However I agree about the bigger front yard than the back and I aslo do not care too much for it. However the back yard is decent. The back yard also has a deck, but I feel as though we are visible to all the surrounding neighbors (and they are visible to us). Still though, besides all that, I don’t think this particular corner lot is all that bad.

  9. 18


    I spent most of my childhood in a house on a corner, and most of this list is totally accurate. We were out in the country so we didn’t have sidewalks or a lot of traffic, but we definitely had little privacy and a lot of useless land. It looked impressive having the house on top of the hill, but it was dangerous to mow or to walk down the front yard in the winter. Since the lot was undeveloped for a while (wonder why?) the dogs were all used to using the front lawn as a toilet too. We actually fired a realtor for repeatedly showing us corner lot houses when we specifically said not to.

  10. 19


    @Dr. Dean: You got the developer to move the road!? Now that is some real pull!
    @Sal: I was stuck on a corner for seven long miserable years. I know what you’re talking about when you mention the cars with the throbbing woofers.
    @Everyday: I live safely inside a small quiet cul de sac now too. The only traffic comes from one of my eight neighbors. I wouldn’t trade it for the world. :-)
    @Little House: More land does not always equal better, IMO! (Although that is how my real estate agent sold it to me when I was younger a bit more naive.)
    @Bret: More parking is a double-edged sword. Like you said, you’re more likely to get clunkers or strange cars parked in front of your house at times.
    @Headless: If I didn’t know any better, it sounds like we could be neighbors!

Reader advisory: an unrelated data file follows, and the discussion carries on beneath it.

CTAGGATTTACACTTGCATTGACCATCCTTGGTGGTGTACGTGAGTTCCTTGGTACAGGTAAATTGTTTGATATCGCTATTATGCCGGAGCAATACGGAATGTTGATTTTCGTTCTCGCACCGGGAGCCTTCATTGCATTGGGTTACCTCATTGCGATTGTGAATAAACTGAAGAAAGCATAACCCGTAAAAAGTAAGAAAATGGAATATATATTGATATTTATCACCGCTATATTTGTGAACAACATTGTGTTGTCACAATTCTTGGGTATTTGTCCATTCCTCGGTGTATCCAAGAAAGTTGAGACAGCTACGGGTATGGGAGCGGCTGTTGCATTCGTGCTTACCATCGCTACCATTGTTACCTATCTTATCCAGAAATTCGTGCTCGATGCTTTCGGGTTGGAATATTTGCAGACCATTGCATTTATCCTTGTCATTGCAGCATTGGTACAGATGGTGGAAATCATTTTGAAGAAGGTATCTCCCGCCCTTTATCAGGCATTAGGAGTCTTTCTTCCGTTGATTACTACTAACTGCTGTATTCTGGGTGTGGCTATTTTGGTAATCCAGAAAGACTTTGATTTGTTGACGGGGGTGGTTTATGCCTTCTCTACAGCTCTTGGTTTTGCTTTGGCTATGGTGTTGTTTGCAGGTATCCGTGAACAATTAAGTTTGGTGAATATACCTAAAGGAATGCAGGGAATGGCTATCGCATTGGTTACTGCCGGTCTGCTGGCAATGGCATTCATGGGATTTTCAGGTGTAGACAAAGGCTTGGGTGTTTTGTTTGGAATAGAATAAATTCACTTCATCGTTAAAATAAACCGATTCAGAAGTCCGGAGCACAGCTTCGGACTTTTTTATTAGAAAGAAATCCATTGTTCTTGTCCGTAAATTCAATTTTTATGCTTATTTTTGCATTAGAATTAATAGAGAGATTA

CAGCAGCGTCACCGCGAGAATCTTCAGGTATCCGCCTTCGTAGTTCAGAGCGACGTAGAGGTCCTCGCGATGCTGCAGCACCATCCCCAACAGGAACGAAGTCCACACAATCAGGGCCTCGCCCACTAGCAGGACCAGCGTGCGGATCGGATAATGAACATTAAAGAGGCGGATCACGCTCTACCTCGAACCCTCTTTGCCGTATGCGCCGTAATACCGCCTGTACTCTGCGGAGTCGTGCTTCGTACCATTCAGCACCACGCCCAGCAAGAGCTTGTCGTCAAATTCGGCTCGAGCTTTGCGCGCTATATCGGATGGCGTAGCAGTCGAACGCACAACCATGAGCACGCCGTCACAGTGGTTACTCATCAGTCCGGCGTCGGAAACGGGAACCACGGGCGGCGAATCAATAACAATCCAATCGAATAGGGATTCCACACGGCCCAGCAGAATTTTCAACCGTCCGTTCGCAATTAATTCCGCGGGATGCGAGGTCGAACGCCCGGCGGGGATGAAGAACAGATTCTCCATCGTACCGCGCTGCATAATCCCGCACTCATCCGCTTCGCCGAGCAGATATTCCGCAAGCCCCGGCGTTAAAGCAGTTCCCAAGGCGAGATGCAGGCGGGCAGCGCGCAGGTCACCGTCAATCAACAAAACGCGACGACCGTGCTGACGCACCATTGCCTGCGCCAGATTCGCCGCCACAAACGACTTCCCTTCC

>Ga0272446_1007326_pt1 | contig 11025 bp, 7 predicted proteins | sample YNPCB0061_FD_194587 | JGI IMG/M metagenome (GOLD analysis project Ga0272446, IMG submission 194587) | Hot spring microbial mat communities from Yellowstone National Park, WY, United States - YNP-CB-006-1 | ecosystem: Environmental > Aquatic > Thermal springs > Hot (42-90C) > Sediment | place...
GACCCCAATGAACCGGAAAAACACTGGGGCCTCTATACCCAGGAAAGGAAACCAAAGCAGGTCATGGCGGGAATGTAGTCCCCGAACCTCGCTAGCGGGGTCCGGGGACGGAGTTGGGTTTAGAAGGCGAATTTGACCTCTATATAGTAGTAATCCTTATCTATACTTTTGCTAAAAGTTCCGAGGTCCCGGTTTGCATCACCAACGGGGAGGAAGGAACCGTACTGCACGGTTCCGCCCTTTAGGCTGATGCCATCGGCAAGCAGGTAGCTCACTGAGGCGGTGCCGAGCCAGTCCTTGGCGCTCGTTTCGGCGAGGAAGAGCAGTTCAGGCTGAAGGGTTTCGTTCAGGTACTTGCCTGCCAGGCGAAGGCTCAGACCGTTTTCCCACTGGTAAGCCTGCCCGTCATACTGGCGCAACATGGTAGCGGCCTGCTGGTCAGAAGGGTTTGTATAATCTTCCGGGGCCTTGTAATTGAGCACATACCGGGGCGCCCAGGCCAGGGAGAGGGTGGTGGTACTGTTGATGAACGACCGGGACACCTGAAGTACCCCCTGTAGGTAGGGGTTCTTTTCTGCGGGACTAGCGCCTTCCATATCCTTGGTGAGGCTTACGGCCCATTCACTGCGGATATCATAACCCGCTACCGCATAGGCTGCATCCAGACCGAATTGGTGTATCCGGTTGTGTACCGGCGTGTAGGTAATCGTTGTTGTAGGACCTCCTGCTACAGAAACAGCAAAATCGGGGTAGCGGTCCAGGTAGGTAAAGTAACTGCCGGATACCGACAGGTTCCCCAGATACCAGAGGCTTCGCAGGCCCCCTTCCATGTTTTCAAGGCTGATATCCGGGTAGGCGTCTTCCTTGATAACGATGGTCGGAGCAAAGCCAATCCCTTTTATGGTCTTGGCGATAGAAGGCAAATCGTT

@Squirrelers: I’m with you. If I had to live in a corner house, I would insist that it be a home that was set on an angle, with the front door pointed directly at the corner. I think that would give me maximum privacy.
    @Beantown: My mother-in-law lives on a corner lot bordering two quiet streets. That negates 90% of the noise problem (she still gets the cars with the booming bass boxes). But all the other problems are still there. Her house was even hit by a burglar who stole quite a bit of valuable stuff that was never recovered.
    @Jennifer: I wish I had fired my realtor before he sold me my first home on a corner lot. :-(

    • 20


      YO, Buying three lots made it worth their while. :) This was way before the housing boom.

      I suspect that will be the case again over the next few years.

  11. 25

    Jenna says

    As one of those six Americans looking to buy a home, I couldn’t agree with you more. The noise is enough to make one run away. Thanks for all the other things to consider!

  12. 26

    Naomi says

    Funny…I currently own a house on a corner lot, purely by accident. I had no opinion of corner lots before I bought this house. After living here for several years, I have decided that I will only buy another house if it is a corner lot! I absolutely love it. The biggest reason – light. I get incredible natural light inside my house. I go to my friends houses, and it doesn’t matter if it the house faces north, south, east, or west…it is always dark and dreary compared with mine. In the Pacific Northwest, it makes a HUGE difference.